“How about a warmer upper?”
I have a very nostalgic view of coffee, “java,” ‘joe” or whatever nickname you use. Mention the word “coffee” or any of its slang derivatives and I immediately imagine something that has been perked in an aluminum pot over a gas flame early in the morning and served in a creamware mug – with or without a matching saucer.
When you are a child, smells and sounds seem to be more intense than visual stimulus alone. Waking up, under a heavy blanket, hearing the weez, hiss and perk of the pot on the stove coming from the kitchen, combined with the nutty aroma of the grounds as they were being seeped with hot water is something that one does not soon forget. I remember getting out of bed, in my pajamas, and wandering into my grandparents’ kitchen to see the brown liquid shoot up in spurts into the glass knob on the top of the perking pot. There was something magical about it.
Of course, I was never given coffee to drink at that age and, yet, that is still the first image that comes to mind when someone mentions “the black stuff” or if I smell it being freshly brewed.
In college when I was doing summer stock theatre, it became a late-night ritual for all of us on the tech staff to go to the local truck stop and order coffee with a big ole American-style breakfast. I have some kind of fascination with seeing a hard-working waitress slide a ceramic mug of bitter, overly brewed coffee toward me and ask, “Honey, you want cream with that?”
Honestly, I am not a big coffee drinker. Sorry to disappoint, but I am not. I know, “how can you be a foodie and not worship at the feet of the roasted bean?” I do enjoy coffee after a big meal, but you will rarely find me having a cup of coffee in the morning. In fact, I use the coffeemaker at home more to brew tea for iced tea than for coffee. I know, some of you are clutching your hearts in horror – it’s okay. Be brave. Coraggio!
In Italy, you will not find scores of people walking around holding a “grande” with the latest flavor concoction or with a frappuccino on a hot day. Coffee or caffè in Italy is a different type of experience. You can enter a bar or almost any little food shop and get un caffè, which is what we Americans would call a single shot of espresso. In Italy, you get charged to sit at a table – it covers the cost of the linens on the table – so when only ordering un caffè you stand at the long counter, drink your shot of espresso, and go – only paying for the coffee and not the table service. It is kind of a quick hit and run. The image of an Italian standing at a counter and drinking un caffè is as classic as a vineyard in Tuscany.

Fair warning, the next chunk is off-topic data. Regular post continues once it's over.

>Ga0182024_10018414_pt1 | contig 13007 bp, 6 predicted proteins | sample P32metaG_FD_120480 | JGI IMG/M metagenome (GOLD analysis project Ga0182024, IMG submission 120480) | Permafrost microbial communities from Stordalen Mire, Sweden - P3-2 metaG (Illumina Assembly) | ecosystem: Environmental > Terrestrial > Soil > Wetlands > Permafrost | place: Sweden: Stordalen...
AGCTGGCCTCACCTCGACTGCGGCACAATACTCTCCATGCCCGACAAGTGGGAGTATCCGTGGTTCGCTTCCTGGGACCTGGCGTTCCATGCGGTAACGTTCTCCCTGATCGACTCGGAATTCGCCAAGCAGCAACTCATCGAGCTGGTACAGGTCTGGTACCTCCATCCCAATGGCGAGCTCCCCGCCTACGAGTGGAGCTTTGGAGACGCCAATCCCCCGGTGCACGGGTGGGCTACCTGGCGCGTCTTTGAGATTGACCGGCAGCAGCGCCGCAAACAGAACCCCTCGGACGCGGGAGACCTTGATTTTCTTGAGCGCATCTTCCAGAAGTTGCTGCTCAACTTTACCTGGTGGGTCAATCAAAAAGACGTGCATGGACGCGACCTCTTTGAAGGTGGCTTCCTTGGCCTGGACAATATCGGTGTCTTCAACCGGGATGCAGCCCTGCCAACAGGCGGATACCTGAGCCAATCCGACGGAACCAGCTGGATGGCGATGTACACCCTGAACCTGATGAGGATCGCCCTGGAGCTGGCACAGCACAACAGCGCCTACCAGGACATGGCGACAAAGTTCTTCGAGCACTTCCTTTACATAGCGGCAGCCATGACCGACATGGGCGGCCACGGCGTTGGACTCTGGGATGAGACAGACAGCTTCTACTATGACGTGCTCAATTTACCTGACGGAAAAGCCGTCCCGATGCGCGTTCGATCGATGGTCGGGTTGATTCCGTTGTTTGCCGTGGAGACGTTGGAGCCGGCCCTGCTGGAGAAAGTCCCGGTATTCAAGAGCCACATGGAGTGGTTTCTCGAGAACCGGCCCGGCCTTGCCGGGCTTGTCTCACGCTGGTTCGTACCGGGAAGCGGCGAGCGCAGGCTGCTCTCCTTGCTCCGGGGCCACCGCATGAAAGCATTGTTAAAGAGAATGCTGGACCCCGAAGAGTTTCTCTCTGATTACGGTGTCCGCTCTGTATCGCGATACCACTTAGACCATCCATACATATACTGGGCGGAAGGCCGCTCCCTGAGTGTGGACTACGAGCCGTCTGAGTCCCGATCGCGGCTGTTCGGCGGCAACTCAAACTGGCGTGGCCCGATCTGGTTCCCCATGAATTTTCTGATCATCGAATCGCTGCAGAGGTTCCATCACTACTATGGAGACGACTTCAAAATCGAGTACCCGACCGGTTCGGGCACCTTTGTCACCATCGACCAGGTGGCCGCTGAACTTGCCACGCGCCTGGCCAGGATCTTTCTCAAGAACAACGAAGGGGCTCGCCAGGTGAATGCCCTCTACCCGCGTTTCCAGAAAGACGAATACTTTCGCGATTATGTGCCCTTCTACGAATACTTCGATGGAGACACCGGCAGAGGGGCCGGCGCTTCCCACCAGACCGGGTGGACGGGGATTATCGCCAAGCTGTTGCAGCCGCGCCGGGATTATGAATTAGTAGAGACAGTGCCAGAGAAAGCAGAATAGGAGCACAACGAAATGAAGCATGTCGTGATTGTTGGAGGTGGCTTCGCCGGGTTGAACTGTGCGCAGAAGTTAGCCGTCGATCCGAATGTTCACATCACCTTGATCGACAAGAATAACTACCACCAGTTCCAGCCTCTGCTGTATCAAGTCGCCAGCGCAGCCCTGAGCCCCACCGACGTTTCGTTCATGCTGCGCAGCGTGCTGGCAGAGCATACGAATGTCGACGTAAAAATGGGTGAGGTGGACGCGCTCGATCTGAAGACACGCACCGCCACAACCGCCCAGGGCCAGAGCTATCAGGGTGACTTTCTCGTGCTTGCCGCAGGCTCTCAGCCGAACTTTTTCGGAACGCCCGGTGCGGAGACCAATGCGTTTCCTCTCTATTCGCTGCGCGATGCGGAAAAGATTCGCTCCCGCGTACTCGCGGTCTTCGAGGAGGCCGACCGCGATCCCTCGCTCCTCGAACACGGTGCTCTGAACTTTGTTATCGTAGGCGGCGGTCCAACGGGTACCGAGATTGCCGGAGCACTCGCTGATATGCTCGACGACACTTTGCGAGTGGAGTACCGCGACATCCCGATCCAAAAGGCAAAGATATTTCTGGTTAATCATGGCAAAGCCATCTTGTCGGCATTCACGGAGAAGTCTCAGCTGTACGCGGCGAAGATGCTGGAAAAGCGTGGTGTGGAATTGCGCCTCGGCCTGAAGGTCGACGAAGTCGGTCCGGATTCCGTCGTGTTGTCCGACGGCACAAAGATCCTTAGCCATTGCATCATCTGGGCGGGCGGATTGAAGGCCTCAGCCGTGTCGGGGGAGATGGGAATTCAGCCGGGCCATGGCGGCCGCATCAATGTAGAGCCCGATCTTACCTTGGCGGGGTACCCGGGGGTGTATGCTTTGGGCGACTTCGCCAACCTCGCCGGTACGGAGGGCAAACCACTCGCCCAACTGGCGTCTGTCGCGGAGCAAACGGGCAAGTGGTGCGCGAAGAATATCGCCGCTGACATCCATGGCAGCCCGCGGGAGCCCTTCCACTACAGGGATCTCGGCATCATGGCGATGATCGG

Also, Italians only drink un cappuccino early in the morning – never after 10:00a.m.. Want to peg yourself as a tourist? Order a cappuccino at three o’clock in the afternoon and watch the Italian eyes roll. Nothing says “foreigner” to an Italian more than a late afternoon cappuccino order! Order un caffè corretto (a correct coffee) and you will find a shot of liqueur in with your espresso. What a way to wake up! There are many different ways to have coffee in Italy, each with its particular twist on the single shot of espresso.
I long for the day when I can turn to an Italian waiter, after a fantastic meal, and say, “Vorrei un caffè, per favore,” and not be asked in return, “Caffè Americano o espresso?” Regardless of how good my Italian is, once an American, always an American – especially with regards to un caffè!
Hmmm, I wonder what kind of response I’d get from a waiter if I ordered: “Vorrei una cuppa di Giuseppe semplice, per favore.” Maybe I’ll just stick to saying, “Un espresso. Grazie.”